I’m voting NO on the transit plebiscite
The unfortunate truth is, it really doesn’t matter how you vote on the transit plebiscite. If this referendum fails, which it likely will, it will be pushed through as a property tax increase anyway.
Here’s a refreshing solution to the Lower Mainlands transit woes: how about ‘ol Jimmy Pattison reforms Translink before taxing the entire province for improved transit in the Lower Mainland?
Better yet; how about taxing private industry? I’m referring to the type of industry that exploits our non-renewable natural resources, in return for nonexistent (or minimal) public benefit. Hasn’t the oil and gas industry received enough tax breaks and credits? Don’t even get me started on the startling low price that Nestle and other businesses pay for water in this province.
Our neighbouring American municipalities to the south, in both Seattle and Portland, offer free light-rail transportation around their downtown core. Back in Vancouver, we want to impose yet another goods and services tax increase to expand and “improve” service. (Correction: Portland’s free public transit zone ended in 2012, after 37 years. Afterwards, it switched over to the regular fare rate.)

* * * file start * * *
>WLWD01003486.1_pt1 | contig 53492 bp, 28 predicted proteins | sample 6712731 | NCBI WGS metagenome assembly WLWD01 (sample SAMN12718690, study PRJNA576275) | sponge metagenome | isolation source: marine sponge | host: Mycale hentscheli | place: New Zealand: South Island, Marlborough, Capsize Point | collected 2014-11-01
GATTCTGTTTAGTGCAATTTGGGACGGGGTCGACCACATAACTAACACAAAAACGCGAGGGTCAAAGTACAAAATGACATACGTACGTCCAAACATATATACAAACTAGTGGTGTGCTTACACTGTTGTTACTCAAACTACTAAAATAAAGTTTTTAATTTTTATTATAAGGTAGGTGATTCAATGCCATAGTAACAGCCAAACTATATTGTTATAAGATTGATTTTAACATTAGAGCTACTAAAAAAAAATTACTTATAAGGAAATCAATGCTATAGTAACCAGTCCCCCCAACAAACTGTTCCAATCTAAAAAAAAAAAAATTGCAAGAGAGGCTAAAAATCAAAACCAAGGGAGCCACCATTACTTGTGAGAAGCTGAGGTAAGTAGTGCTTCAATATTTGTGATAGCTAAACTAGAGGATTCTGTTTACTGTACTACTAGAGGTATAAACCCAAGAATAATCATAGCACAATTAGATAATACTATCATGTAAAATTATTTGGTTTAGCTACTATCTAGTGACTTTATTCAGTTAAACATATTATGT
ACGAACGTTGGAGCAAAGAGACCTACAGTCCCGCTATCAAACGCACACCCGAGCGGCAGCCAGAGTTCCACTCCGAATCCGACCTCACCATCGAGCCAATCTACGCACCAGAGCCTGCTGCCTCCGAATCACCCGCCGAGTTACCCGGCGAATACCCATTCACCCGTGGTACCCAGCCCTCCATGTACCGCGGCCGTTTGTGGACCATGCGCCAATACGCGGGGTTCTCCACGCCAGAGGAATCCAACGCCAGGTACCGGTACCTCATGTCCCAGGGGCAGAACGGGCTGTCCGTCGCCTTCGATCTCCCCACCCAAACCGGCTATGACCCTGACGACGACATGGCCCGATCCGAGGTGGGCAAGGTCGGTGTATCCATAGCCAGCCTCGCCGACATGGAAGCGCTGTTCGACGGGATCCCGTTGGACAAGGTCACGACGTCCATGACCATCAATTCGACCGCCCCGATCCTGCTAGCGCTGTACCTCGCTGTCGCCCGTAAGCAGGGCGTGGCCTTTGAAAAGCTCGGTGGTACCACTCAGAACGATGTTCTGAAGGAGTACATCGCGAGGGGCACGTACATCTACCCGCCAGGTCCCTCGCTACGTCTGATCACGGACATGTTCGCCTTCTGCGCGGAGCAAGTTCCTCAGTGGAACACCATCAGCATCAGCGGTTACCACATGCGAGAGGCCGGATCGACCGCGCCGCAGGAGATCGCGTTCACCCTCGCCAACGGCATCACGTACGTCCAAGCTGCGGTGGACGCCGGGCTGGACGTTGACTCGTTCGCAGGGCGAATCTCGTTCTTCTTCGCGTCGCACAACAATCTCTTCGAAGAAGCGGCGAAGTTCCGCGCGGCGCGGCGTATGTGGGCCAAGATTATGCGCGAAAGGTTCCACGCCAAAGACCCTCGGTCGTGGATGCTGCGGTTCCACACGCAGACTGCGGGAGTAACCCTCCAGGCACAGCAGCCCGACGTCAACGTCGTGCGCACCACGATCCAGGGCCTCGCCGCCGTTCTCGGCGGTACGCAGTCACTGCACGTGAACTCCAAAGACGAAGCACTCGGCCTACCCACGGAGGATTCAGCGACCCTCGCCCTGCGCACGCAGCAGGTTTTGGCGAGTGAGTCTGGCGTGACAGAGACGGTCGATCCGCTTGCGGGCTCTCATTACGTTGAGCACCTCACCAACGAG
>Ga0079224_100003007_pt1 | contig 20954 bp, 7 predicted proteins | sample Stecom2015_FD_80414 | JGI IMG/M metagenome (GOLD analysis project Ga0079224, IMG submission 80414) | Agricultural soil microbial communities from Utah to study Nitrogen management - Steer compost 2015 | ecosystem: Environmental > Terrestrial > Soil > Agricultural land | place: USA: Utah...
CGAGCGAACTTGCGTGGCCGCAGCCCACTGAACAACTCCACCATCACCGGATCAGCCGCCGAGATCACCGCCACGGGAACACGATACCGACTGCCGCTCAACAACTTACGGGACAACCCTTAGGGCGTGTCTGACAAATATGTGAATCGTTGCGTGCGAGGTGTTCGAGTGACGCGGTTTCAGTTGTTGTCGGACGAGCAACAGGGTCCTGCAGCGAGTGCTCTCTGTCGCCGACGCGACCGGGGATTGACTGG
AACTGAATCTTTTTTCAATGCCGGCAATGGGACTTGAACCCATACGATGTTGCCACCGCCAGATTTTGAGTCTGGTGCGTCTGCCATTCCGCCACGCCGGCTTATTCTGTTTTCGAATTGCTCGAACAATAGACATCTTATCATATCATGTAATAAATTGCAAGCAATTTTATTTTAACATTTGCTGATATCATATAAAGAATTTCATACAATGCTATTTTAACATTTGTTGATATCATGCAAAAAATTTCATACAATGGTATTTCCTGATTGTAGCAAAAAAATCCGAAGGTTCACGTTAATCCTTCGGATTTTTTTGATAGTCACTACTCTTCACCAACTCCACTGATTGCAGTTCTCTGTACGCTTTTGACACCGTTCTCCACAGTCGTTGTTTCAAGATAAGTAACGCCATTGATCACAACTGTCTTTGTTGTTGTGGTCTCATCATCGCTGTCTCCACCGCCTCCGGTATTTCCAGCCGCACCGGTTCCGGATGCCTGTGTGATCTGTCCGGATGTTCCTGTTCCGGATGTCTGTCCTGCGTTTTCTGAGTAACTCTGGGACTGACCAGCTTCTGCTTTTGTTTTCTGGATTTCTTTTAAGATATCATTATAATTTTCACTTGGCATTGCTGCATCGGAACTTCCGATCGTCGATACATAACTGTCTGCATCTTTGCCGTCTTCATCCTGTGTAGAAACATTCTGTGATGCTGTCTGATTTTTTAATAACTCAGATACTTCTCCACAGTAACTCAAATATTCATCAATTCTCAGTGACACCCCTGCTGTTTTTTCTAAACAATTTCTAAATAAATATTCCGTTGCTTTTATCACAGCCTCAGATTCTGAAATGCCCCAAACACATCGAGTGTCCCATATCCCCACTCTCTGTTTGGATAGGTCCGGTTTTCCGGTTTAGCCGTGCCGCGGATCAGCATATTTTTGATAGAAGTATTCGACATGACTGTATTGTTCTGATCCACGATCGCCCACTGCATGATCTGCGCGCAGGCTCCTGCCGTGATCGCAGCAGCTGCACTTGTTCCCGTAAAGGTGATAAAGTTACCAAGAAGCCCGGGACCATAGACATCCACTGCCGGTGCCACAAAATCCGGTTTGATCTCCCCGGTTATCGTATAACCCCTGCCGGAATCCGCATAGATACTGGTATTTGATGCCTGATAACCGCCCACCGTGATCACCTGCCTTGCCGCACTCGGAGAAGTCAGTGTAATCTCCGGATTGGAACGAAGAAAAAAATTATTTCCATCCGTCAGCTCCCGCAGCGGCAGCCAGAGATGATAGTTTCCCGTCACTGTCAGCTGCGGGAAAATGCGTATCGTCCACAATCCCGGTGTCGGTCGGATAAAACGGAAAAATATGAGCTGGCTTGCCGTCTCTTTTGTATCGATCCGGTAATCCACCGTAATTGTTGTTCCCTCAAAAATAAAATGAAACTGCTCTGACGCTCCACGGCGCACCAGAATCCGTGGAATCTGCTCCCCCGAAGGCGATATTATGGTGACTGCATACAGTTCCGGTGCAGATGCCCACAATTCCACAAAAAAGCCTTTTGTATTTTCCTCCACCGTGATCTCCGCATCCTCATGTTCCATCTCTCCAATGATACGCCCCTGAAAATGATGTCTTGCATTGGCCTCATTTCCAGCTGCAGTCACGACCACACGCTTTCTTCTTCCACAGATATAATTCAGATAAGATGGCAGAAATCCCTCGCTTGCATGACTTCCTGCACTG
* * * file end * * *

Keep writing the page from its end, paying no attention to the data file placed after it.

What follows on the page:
It should go without saying, this is a tax that will hit our low-income earners the hardest. Of course, it’s not as if our mayor is truly concerned about low-income earners anyway, contrary to what he said in 2008. Remember this, Gregor?
- How much (public) money is being spent by local municipalities to promote the ‘yes’ vote?
- Being critical of the current plan does not mean you are against green initiatives, or a selfish old person.
- All the taxpayer-funded spin-doctoring won’t remove Translink’s accountability issues. Your tax dollars are going to an organization who have mismanaged, and gone over-budget on all of their major projects over the past decade.
- A Broadway subway in Vancouver will cost nearly double that of a high-speed light rail system.
- That new Pattullo bridge they keep talking about? Your tax dollars are going to go towards it, but it undoubtedly will be a toll-bridge once it’s completed.
Our system is broken, and public ignorance and general Canadian apathy seems to be at an all-time high. It’s time we make politicians more accountable to their constituents, ensuring they make fiscally responsible decisions. A sales tax increase for transit is most definitely not the solution.
Don’t worry about me, I’m moving away anyway.